While this may seem like an irrelevant point, since it's hard to prove military orders contradict a divine will, it becomes scary when you realize that the word of a rabbi who opposes government agendas may rally hundreds and thousands of armed and trained religious soldiers, and when you know that a lot of Israel's religious leaders belong to a certain part of the political map which supports Jewish settlement of the West Bank and, according to recent interviews with some prominent members of the settler movement, do not think that religion and democracy are both reconcilable aspects of the same governing body and therefore see a reason to leave democracy behind.
So it's clear that for some soldiers their loyalty to the country is conditioned by Israel remaining Jewish, remaining in the occupied territories and not infringing too many Jewish laws. If some or all of these conditions will no longer be met, they'll refuse to play along in the best case scenario or, in the worst case, will openly revolt against the country.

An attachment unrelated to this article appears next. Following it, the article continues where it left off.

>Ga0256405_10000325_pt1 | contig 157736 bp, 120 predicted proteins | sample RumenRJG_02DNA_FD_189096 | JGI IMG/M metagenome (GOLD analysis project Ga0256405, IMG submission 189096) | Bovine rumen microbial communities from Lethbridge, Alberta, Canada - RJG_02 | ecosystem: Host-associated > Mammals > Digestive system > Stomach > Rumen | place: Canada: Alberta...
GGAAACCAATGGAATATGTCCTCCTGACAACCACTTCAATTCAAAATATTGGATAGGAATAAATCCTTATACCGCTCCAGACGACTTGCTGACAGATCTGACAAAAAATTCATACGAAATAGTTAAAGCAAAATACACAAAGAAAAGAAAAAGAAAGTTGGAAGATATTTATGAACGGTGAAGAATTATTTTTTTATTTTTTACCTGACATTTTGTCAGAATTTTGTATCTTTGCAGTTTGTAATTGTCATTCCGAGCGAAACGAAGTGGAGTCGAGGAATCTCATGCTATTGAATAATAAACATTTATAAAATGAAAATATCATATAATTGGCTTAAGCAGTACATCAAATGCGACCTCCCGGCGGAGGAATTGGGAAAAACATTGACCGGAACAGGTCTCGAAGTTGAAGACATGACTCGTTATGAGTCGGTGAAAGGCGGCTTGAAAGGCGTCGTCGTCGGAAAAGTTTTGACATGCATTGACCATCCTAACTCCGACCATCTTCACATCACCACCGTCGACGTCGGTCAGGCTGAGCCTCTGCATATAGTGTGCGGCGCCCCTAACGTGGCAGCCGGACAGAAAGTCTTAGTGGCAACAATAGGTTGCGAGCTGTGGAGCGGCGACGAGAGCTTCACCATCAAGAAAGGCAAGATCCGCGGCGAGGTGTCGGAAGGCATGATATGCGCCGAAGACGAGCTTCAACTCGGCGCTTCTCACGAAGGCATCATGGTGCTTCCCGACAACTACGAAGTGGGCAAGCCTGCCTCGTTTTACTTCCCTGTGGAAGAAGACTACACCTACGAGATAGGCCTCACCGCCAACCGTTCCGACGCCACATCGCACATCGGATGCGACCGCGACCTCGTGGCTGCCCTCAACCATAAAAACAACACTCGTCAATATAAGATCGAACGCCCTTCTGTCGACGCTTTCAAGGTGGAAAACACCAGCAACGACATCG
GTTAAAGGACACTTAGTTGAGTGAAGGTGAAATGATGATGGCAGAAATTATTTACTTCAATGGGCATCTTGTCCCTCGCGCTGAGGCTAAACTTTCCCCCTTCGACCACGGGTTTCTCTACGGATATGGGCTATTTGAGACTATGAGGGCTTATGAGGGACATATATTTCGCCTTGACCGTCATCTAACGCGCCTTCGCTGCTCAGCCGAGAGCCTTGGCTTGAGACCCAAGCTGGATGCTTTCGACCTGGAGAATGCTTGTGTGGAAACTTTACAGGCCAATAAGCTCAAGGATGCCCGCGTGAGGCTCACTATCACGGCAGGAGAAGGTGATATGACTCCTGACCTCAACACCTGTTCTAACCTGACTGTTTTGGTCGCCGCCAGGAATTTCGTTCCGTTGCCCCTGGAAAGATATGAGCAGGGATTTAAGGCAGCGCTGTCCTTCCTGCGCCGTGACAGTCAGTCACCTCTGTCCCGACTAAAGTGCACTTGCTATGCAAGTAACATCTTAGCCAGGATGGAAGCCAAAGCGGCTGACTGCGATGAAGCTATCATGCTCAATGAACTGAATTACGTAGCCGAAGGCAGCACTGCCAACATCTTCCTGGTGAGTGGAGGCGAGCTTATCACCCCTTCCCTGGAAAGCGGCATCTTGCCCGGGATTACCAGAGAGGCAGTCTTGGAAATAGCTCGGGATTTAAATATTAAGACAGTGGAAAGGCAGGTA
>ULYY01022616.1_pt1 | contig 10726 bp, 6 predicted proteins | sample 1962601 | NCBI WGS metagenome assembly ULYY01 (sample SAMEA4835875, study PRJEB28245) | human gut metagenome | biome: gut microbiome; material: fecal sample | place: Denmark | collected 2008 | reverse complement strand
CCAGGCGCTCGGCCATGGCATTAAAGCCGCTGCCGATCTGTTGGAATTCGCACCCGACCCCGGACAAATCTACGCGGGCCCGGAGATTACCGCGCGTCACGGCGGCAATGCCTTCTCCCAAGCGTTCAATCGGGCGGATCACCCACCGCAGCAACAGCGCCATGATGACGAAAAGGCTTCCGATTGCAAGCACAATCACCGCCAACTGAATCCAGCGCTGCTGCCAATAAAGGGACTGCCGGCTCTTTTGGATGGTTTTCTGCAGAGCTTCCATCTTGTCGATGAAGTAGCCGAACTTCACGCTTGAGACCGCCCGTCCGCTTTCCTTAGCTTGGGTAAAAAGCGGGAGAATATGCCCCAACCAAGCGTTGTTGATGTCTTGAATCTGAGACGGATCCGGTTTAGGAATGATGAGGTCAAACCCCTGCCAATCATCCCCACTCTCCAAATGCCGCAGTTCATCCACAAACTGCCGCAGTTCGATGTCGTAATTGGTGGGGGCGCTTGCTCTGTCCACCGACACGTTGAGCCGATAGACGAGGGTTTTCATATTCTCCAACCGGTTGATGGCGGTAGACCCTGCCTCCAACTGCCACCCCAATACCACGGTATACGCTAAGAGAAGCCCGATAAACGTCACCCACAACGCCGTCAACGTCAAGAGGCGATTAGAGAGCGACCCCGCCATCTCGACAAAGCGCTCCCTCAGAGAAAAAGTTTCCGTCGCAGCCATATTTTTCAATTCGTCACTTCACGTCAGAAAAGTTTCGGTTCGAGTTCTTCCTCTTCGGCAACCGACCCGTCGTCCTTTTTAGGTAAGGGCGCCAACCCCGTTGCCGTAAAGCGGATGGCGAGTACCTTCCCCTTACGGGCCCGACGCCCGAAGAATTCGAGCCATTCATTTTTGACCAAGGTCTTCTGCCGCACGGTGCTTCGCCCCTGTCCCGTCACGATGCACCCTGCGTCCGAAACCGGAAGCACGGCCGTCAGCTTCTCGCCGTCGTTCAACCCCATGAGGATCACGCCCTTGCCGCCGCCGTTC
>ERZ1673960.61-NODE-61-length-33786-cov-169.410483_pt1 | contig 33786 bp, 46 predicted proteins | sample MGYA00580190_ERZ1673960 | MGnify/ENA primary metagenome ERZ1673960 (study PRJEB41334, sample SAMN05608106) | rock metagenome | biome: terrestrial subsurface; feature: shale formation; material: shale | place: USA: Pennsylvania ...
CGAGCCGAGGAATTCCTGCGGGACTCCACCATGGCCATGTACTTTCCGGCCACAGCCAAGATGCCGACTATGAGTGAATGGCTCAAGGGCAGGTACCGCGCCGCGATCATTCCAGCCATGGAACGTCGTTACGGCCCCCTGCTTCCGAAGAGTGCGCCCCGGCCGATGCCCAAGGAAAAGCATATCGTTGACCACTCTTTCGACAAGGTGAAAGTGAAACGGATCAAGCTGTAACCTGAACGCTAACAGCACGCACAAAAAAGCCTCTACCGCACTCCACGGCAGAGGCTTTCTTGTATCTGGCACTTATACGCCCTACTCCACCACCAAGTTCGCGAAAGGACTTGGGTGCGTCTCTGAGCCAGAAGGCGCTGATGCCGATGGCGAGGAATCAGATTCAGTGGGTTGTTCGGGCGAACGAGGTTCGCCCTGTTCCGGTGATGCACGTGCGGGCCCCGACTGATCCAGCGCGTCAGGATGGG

For soldiers like me, these red lines will be crossed if Israel ceased to be a democratic country and turned into a theocracy or a tyranny of some sort.
And yet, soldiers coming from both ends of the spectrum - agnostic leftist liberal socialists like me and religious right-wing conservatives living in settlements in the west bank can both serve in the army today and feel like they're protecting a country that embodies their ideals.
I think that this dissonance is possible due to the fact that Israel is a country that's in its infancy, a country that hasn't really reached a social equilibrium and consensus. People have very different ideas about what Israel should look like and will look like in the future.